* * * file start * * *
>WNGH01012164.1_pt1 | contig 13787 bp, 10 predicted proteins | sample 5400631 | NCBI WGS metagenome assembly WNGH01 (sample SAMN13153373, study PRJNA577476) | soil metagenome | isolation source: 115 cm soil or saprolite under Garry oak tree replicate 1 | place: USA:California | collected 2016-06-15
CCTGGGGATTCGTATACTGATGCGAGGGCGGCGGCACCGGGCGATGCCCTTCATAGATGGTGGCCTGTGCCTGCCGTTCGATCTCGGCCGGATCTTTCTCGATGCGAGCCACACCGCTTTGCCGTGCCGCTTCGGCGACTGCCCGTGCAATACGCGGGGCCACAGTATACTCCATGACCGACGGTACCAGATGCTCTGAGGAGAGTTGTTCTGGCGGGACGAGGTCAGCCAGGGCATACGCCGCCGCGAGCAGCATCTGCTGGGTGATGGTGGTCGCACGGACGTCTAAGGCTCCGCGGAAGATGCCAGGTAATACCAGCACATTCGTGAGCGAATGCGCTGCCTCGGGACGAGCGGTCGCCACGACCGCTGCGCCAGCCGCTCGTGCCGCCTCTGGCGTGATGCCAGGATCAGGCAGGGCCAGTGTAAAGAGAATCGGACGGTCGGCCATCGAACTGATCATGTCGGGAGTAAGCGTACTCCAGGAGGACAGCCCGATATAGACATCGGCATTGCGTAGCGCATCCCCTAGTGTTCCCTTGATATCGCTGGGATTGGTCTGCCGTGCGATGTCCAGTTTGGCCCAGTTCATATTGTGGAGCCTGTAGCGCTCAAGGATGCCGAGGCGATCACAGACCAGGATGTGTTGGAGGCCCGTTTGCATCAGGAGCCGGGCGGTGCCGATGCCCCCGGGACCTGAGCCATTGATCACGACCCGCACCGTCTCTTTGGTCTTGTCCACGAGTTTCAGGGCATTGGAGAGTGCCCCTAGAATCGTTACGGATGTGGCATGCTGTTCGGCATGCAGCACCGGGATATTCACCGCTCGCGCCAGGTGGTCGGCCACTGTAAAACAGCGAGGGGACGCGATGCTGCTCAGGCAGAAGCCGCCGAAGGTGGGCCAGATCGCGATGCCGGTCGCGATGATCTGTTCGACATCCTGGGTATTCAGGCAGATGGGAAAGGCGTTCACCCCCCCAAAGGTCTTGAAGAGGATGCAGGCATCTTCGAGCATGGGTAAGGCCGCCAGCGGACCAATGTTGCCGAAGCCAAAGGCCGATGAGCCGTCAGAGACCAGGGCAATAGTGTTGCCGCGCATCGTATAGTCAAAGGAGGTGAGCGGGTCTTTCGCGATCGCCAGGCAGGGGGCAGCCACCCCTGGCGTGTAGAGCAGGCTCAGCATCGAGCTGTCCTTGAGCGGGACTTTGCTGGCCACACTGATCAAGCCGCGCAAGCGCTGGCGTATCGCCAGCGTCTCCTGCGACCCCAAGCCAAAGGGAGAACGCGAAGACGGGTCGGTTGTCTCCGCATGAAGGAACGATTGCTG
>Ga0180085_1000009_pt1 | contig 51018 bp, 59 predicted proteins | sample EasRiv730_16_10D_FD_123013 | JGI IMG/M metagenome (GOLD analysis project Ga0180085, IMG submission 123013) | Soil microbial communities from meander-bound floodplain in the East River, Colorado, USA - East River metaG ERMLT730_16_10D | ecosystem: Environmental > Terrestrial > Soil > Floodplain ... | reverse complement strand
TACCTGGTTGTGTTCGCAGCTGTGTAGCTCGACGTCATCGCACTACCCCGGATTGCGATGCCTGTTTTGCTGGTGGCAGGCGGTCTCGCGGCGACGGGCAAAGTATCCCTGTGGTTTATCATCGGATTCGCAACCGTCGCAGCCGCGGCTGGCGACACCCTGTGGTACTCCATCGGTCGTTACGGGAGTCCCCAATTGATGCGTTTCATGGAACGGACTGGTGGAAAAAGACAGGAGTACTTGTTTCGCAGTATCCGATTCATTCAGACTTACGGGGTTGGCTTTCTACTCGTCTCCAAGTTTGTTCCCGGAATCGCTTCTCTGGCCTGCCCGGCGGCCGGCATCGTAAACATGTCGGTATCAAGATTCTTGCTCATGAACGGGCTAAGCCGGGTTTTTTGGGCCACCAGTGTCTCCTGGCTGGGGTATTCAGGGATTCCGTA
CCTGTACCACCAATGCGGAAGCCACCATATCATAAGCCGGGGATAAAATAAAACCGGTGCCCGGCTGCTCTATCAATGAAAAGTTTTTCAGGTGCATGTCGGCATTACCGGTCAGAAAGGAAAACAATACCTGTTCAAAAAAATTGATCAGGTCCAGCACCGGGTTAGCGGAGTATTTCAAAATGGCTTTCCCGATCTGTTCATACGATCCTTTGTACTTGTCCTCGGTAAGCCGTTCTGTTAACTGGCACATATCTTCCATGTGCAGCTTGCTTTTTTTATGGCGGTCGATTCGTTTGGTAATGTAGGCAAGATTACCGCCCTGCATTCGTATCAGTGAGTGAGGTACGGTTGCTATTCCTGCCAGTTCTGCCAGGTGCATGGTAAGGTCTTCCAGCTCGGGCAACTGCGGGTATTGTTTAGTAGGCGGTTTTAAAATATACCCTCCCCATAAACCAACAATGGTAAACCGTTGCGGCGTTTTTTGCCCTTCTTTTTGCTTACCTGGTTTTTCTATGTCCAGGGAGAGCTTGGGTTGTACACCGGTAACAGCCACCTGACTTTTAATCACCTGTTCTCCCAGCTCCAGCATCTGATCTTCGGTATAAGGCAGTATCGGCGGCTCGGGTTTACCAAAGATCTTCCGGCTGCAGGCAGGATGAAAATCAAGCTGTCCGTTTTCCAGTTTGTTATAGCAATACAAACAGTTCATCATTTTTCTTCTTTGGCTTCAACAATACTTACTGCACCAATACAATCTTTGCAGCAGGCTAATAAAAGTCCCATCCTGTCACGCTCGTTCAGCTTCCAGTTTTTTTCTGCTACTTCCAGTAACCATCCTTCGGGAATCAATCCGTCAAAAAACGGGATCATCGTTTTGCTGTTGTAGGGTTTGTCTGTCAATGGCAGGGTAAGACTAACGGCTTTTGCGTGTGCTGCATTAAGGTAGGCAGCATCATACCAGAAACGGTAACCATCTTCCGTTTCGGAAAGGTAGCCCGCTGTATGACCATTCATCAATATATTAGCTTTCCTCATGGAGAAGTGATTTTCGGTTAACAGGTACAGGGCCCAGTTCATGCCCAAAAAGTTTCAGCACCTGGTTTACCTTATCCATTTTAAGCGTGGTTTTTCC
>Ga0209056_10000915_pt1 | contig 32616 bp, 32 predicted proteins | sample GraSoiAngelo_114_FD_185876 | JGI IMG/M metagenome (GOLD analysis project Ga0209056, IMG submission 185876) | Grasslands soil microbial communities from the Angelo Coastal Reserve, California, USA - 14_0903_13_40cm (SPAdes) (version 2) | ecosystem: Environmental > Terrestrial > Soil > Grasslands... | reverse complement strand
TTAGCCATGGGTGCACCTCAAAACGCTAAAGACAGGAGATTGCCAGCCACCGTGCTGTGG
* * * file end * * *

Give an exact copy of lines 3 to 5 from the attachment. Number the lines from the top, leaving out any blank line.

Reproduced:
>Ga0180085_1000009_pt1 | contig 51018 bp, 59 predicted proteins | sample EasRiv730_16_10D_FD_123013 | JGI IMG/M metagenome (GOLD analysis project Ga0180085, IMG submission 123013) | Soil microbial communities from meander-bound floodplain in the East River, Colorado, USA - East River metaG ERMLT730_16_10D | ecosystem: Environmental > Terrestrial > Soil > Floodplain ... | reverse complement strand
TACCTGGTTGTGTTCGCAGCTGTGTAGCTCGACGTCATCGCACTACCCCGGATTGCGATGCCTGTTTTGCTGGTGGCAGGCGGTCTCGCGGCGACGGGCAAAGTATCCCTGTGGTTTATCATCGGATTCGCAACCGTCGCAGCCGCGGCTGGCGACACCCTGTGGTACTCCATCGGTCGTTACGGGAGTCCCCAATTGATGCGTTTCATGGAACGGACTGGTGGAAAAAGACAGGAGTACTTGTTTCGCAGTATCCGATTCATTCAGACTTACGGGGTTGGCTTTCTACTCGTCTCCAAGTTTGTTCCCGGAATCGCTTCTCTGGCCTGCCCGGCGGCCGGCATCGTAAACATGTCGGTATCAAGATTCTTGCTCATGAACGGGCTAAGCCGGGTTTTTTGGGCCACCAGTGTCTCCTGGCTGGGGTATTCAGGGATTCCGTA
CCTGTACCACCAATGCGGAAGCCACCATATCATAAGCCGGGGATAAAATAAAACCGGTGCCCGGCTGCTCTATCAATGAAAAGTTTTTCAGGTGCATGTCGGCATTACCGGTCAGAAAGGAAAACAATACCTGTTCAAAAAAATTGATCAGGTCCAGCACCGGGTTAGCGGAGTATTTCAAAATGGCTTTCCCGATCTGTTCATACGATCCTTTGTACTTGTCCTCGGTAAGCCGTTCTGTTAACTGGCACATATCTTCCATGTGCAGCTTGCTTTTTTTATGGCGGTCGATTCGTTTGGTAATGTAGGCAAGATTACCGCCCTGCATTCGTATCAGTGAGTGAGGTACGGTTGCTATTCCTGCCAGTTCTGCCAGGTGCATGGTAAGGTCTTCCAGCTCGGGCAACTGCGGGTATTGTTTAGTAGGCGGTTTTAAAATATACCCTCCCCATAAACCAACAATGGTAAACCGTTGCGGCGTTTTTTGCCCTTCTTTTTGCTTACCTGGTTTTTCTATGTCCAGGGAGAGCTTGGGTTGTACACCGGTAACAGCCACCTGACTTTTAATCACCTGTTCTCCCAGCTCCAGCATCTGATCTTCGGTATAAGGCAGTATCGGCGGCTCGGGTTTACCAAAGATCTTCCGGCTGCAGGCAGGATGAAAATCAAGCTGTCCGTTTTCCAGTTTGTTATAGCAATACAAACAGTTCATCATTTTTCTTCTTTGGCTTCAACAATACTTACTGCACCAATACAATCTTTGCAGCAGGCTAATAAAAGTCCCATCCTGTCACGCTCGTTCAGCTTCCAGTTTTTTTCTGCTACTTCCAGTAACCATCCTTCGGGAATCAATCCGTCAAAAAACGGGATCATCGTTTTGCTGTTGTAGGGTTTGTCTGTCAATGGCAGGGTAAGACTAACGGCTTTTGCGTGTGCTGCATTAAGGTAGGCAGCATCATACCAGAAACGGTAACCATCTTCCGTTTCGGAAAGGTAGCCCGCTGTATGACCATTCATCAATATATTAGCTTTCCTCATGGAGAAGTGATTTTCGGTTAACAGGTACAGGGCCCAGTTCATGCCCAAAAAGTTTCAGCACCTGGTTTACCTTATCCATTTTAAGCGTGGTTTTTCC